# Triangle Inequality for Integrals

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## Theorem

Let $\struct {X, \Sigma, \mu}$ be a measure space.

Let $f: X \to \overline \R$ be a $\mu$-integrable function.

Then:

- $\ds \size {\int_X f \rd \mu} \le \int_X \size f \rd \mu$

### Corollary

Let $f: X \to \overline \R$ be a $\mu$-integrable function be such that:

- $\ds \int \size f \rd \mu = 0$

Then:

- $\ds \int f \rd \mu = 0$

## Proof 1

Let $\ds z = \int_X f \rd \mu \in \C$.

By Complex Multiplication as Geometrical Transformation, there is a complex number $\alpha$ with $\cmod \alpha = 1$ such that:

- $\alpha z = \cmod z \in \R$

Let $u = \map \Re {\alpha f}$, where $\Re$ denotes the real part of a complex number.

By Modulus Larger than Real Part, we have that:

- $u \le \cmod {\alpha f} = \cmod f$

Thus we get the inequality:

\(\ds \cmod {\int_X f \rd \mu}\) | \(=\) | \(\ds \alpha \int_X f \rd \mu\) | ||||||||||||

\(\ds \) | \(=\) | \(\ds \int_X \alpha f \rd \mu\) | Integral of Integrable Function is Homogeneous | |||||||||||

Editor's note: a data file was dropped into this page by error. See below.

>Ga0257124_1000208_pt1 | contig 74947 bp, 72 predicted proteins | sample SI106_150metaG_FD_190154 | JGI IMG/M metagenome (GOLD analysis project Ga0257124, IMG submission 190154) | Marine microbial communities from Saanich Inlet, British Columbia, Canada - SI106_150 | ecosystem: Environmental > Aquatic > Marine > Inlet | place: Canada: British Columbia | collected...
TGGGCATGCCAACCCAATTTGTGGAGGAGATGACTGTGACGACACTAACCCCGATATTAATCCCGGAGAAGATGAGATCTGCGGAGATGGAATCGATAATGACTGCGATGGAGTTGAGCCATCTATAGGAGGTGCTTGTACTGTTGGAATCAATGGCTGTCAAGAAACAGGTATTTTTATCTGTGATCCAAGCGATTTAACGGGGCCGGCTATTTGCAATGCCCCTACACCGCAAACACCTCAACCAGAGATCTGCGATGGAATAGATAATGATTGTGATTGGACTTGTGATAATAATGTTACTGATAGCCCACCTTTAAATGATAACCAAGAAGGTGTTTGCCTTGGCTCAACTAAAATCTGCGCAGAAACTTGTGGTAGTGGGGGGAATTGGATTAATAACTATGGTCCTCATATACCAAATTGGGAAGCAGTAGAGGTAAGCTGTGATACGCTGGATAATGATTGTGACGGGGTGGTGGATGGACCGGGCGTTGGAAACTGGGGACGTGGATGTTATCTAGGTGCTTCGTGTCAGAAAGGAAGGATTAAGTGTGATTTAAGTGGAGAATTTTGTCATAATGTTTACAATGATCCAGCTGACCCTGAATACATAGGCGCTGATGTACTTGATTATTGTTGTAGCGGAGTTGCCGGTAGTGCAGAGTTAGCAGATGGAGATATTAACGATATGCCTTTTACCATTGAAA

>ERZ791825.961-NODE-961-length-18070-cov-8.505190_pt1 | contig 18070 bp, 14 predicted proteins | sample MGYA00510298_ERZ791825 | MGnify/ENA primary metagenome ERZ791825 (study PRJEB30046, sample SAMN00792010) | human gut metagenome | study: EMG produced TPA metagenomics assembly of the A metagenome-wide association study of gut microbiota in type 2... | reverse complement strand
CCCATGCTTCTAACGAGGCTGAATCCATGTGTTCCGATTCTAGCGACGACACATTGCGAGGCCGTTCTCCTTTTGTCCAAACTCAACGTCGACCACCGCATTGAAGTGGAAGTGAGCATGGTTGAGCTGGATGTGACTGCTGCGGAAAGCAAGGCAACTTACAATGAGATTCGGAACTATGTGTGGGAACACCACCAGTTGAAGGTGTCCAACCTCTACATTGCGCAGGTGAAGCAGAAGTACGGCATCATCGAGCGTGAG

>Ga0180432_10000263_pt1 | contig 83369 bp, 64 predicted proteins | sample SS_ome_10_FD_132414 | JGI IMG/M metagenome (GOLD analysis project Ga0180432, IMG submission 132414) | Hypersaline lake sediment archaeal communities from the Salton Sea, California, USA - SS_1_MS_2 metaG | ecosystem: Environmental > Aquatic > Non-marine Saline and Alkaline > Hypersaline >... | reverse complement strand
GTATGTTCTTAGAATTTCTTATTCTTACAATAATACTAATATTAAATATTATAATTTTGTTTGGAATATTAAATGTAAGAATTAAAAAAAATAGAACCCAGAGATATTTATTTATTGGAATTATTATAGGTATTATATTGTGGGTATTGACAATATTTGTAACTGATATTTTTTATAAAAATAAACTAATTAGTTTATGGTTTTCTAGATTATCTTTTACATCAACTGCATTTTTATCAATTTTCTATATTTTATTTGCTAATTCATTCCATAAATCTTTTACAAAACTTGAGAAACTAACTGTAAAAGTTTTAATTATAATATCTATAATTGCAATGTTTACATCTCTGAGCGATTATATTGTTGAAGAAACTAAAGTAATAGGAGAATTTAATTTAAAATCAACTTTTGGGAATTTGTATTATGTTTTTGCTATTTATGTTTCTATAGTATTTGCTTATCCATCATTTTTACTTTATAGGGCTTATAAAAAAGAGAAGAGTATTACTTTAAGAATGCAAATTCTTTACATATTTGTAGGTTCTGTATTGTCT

\(\ds \) | \(=\) | \(\ds \int_X u \rd \mu\) | ||||||||||||

\(\ds \) | \(\le\) | \(\ds \int_X \cmod f \rd \mu\) | Integral of Integrable Function is Monotone |

$\blacksquare$

## Proof 2

We have:

\(\ds \size {\int f \rd \mu}\) | \(=\) | \(\ds \size {\int f^+ \rd \mu - \int f^- \rd \mu}\) | Definition of Integral of Integrable Function | |||||||||||

\(\ds \) | \(\le\) | \(\ds \size {\int f^+ \rd \mu} + \size {-\int f^- \rd \mu}\) | Triangle Inequality for Real Numbers, since $f$ is $\mu$-integrable both integrals are certainly real | |||||||||||

\(\ds \) | \(=\) | \(\ds \int f^+ \rd \mu + \int f^- \rd \mu\) | ||||||||||||

\(\ds \) | \(=\) | \(\ds \int \paren {f^+ + f^-} \rd \mu\) | Integral of Positive Measurable Function is Additive | |||||||||||

\(\ds \) | \(=\) | \(\ds \int \size f \rd \mu\) | Sum of Positive and Negative Parts |

$\blacksquare$

## Also see

## Sources

- 2005: René L. Schilling:
*Measures, Integrals and Martingales*... (previous) ... (next): $10.4 \ \text{(v)}$ - 1966: Walter Rudin:
*Real and Complex Analysis*: $1$: Integration of complex functions: Theorem $1.33$